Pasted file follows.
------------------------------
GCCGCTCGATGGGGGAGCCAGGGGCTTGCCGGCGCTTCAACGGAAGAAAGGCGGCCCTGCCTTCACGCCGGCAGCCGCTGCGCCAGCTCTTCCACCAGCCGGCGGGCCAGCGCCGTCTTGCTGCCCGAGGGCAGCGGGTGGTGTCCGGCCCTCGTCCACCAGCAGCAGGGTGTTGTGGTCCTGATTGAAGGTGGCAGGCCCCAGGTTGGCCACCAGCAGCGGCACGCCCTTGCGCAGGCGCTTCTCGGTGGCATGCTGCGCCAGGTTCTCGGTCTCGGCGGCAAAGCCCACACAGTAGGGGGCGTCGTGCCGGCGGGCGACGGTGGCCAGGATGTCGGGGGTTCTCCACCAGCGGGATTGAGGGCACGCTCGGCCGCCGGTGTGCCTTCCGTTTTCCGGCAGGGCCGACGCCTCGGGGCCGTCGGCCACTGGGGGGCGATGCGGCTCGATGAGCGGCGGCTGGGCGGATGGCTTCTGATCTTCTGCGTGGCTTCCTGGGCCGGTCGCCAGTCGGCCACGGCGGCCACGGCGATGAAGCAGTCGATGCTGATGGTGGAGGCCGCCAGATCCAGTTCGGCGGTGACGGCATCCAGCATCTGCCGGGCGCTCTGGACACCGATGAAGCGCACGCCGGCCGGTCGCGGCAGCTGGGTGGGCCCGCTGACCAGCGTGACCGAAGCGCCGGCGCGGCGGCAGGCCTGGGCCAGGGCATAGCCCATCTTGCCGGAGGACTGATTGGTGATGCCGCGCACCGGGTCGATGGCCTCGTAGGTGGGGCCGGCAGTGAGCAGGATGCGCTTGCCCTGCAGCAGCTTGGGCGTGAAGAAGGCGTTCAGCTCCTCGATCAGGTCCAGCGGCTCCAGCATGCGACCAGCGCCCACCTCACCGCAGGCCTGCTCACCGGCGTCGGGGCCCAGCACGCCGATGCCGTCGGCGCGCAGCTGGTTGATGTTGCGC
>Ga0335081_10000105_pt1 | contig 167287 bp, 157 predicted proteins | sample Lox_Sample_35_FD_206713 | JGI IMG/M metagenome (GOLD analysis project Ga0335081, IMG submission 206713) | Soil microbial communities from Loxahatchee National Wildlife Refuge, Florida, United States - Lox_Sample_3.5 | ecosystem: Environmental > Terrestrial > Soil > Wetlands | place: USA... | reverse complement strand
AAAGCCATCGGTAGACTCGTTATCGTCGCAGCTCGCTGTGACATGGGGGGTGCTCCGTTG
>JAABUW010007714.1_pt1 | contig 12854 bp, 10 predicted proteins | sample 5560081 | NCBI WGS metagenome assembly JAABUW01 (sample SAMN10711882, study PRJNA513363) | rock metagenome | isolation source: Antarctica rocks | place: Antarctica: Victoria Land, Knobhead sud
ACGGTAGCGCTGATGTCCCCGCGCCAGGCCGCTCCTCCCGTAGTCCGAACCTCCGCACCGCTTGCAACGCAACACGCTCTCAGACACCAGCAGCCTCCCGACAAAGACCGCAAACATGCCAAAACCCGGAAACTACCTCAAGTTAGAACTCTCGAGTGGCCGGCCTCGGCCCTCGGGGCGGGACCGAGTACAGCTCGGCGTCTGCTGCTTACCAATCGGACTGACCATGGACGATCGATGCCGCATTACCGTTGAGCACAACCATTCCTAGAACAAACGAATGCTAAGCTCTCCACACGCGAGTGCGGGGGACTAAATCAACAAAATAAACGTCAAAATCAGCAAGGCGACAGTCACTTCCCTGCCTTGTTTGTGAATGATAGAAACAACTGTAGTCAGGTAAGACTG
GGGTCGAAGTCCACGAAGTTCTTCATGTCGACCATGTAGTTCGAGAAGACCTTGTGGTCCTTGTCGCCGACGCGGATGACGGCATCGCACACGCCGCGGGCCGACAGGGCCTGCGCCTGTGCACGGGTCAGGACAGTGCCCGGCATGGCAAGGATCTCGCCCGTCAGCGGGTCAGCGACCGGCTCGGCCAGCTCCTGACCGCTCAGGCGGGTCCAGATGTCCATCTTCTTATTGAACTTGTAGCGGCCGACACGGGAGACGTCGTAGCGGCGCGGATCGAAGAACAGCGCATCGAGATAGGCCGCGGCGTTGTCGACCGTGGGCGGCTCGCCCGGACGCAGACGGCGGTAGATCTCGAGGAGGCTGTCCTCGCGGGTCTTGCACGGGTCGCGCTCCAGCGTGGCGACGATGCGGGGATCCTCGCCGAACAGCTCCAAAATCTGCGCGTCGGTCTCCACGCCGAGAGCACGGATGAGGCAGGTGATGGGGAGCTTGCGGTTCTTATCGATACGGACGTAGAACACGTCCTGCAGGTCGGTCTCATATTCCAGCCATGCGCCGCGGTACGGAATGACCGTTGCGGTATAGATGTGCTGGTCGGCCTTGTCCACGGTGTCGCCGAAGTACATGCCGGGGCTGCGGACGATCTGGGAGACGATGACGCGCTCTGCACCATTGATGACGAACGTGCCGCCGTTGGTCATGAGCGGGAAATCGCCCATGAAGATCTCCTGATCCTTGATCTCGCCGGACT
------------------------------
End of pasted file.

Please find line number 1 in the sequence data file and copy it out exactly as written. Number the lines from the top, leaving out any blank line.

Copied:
GCCGCTCGATGGGGGAGCCAGGGGCTTGCCGGCGCTTCAACGGAAGAAAGGCGGCCCTGCCTTCACGCCGGCAGCCGCTGCGCCAGCTCTTCCACCAGCCGGCGGGCCAGCGCCGTCTTGCTGCCCGAGGGCAGCGGGTGGTGTCCGGCCCTCGTCCACCAGCAGCAGGGTGTTGTGGTCCTGATTGAAGGTGGCAGGCCCCAGGTTGGCCACCAGCAGCGGCACGCCCTTGCGCAGGCGCTTCTCGGTGGCATGCTGCGCCAGGTTCTCGGTCTCGGCGGCAAAGCCCACACAGTAGGGGGCGTCGTGCCGGCGGGCGACGGTGGCCAGGATGTCGGGGGTTCTCCACCAGCGGGATTGAGGGCACGCTCGGCCGCCGGTGTGCCTTCCGTTTTCCGGCAGGGCCGACGCCTCGGGGCCGTCGGCCACTGGGGGGCGATGCGGCTCGATGAGCGGCGGCTGGGCGGATGGCTTCTGATCTTCTGCGTGGCTTCCTGGGCCGGTCGCCAGTCGGCCACGGCGGCCACGGCGATGAAGCAGTCGATGCTGATGGTGGAGGCCGCCAGATCCAGTTCGGCGGTGACGGCATCCAGCATCTGCCGGGCGCTCTGGACACCGATGAAGCGCACGCCGGCCGGTCGCGGCAGCTGGGTGGGCCCGCTGACCAGCGTGACCGAAGCGCCGGCGCGGCGGCAGGCCTGGGCCAGGGCATAGCCCATCTTGCCGGAGGACTGATTGGTGATGCCGCGCACCGGGTCGATGGCCTCGTAGGTGGGGCCGGCAGTGAGCAGGATGCGCTTGCCCTGCAGCAGCTTGGGCGTGAAGAAGGCGTTCAGCTCCTCGATCAGGTCCAGCGGCTCCAGCATGCGACCAGCGCCCACCTCACCGCAGGCCTGCTCACCGGCGTCGGGGCCCAGCACGCCGATGCCGTCGGCGCGCAGCTGGTTGATGTTGCGC